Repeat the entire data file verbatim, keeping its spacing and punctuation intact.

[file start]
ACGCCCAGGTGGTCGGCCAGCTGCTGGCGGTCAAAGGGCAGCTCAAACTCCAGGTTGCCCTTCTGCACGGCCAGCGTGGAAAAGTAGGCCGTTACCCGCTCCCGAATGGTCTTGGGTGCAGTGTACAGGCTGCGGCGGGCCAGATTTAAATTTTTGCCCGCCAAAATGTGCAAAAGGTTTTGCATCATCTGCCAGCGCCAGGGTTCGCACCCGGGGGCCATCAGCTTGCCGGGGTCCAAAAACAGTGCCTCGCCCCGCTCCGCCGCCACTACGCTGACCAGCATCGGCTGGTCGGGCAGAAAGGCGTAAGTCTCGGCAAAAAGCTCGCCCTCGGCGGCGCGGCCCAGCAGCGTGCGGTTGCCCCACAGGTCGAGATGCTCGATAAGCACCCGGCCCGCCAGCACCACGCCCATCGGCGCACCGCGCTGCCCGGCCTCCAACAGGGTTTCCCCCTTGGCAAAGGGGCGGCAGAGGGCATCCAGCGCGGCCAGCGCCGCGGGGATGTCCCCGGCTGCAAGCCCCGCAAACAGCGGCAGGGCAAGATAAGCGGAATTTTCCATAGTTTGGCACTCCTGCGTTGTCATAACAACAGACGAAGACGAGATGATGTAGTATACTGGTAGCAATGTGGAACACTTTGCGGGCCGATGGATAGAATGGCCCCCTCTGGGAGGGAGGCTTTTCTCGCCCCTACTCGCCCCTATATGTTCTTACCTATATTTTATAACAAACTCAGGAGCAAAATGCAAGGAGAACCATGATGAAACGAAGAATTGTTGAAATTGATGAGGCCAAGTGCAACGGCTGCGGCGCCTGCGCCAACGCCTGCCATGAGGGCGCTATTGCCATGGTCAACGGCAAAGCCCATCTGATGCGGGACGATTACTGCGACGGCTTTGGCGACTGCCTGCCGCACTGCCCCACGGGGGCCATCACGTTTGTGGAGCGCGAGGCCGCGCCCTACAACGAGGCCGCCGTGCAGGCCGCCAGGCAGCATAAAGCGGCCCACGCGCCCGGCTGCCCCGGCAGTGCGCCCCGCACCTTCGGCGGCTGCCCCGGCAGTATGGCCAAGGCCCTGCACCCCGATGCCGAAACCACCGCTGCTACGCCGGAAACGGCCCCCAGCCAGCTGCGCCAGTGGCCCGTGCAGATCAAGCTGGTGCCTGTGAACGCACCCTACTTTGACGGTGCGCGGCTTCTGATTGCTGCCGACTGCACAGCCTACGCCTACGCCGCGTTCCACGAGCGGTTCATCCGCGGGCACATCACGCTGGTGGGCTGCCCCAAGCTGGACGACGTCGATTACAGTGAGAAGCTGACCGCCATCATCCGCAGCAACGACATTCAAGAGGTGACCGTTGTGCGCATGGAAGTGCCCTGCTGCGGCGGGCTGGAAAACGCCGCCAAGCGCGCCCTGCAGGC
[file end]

ACGCCCAGGTGGTCGGCCAGCTGCTGGCGGTCAAAGGGCAGCTCAAACTCCAGGTTGCCCTTCTGCACGGCCAGCGTGGAAAAGTAGGCCGTTACCCGCTCCCGAATGGTCTTGGGTGCAGTGTACAGGCTGCGGCGGGCCAGATTTAAATTTTTGCCCGCCAAAATGTGCAAAAGGTTTTGCATCATCTGCCAGCGCCAGGGTTCGCACCCGGGGGCCATCAGCTTGCCGGGGTCCAAAAACAGTGCCTCGCCCCGCTCCGCCGCCACTACGCTGACCAGCATCGGCTGGTCGGGCAGAAAGGCGTAAGTCTCGGCAAAAAGCTCGCCCTCGGCGGCGCGGCCCAGCAGCGTGCGGTTGCCCCACAGGTCGAGATGCTCGATAAGCACCCGGCCCGCCAGCACCACGCCCATCGGCGCACCGCGCTGCCCGGCCTCCAACAGGGTTTCCCCCTTGGCAAAGGGGCGGCAGAGGGCATCCAGCGCGGCCAGCGCCGCGGGGATGTCCCCGGCTGCAAGCCCCGCAAACAGCGGCAGGGCAAGATAAGCGGAATTTTCCATAGTTTGGCACTCCTGCGTTGTCATAACAACAGACGAAGACGAGATGATGTAGTATACTGGTAGCAATGTGGAACACTTTGCGGGCCGATGGATAGAATGGCCCCCTCTGGGAGGGAGGCTTTTCTCGCCCCTACTCGCCCCTATATGTTCTTACCTATATTTTATAACAAACTCAGGAGCAAAATGCAAGGAGAACCATGATGAAACGAAGAATTGTTGAAATTGATGAGGCCAAGTGCAACGGCTGCGGCGCCTGCGCCAACGCCTGCCATGAGGGCGCTATTGCCATGGTCAACGGCAAAGCCCATCTGATGCGGGACGATTACTGCGACGGCTTTGGCGACTGCCTGCCGCACTGCCCCACGGGGGCCATCACGTTTGTGGAGCGCGAGGCCGCGCCCTACAACGAGGCCGCCGTGCAGGCCGCCAGGCAGCATAAAGCGGCCCACGCGCCCGGCTGCCCCGGCAGTGCGCCCCGCACCTTCGGCGGCTGCCCCGGCAGTATGGCCAAGGCCCTGCACCCCGATGCCGAAACCACCGCTGCTACGCCGGAAACGGCCCCCAGCCAGCTGCGCCAGTGGCCCGTGCAGATCAAGCTGGTGCCTGTGAACGCACCCTACTTTGACGGTGCGCGGCTTCTGATTGCTGCCGACTGCACAGCCTACGCCTACGCCGCGTTCCACGAGCGGTTCATCCGCGGGCACATCACGCTGGTGGGCTGCCCCAAGCTGGACGACGTCGATTACAGTGAGAAGCTGACCGCCATCATCCGCAGCAACGACATTCAAGAGGTGACCGTTGTGCGCATGGAAGTGCCCTGCTGCGGCGGGCTGGAAAACGCCGCCAAGCGCGCCCTGCAGGC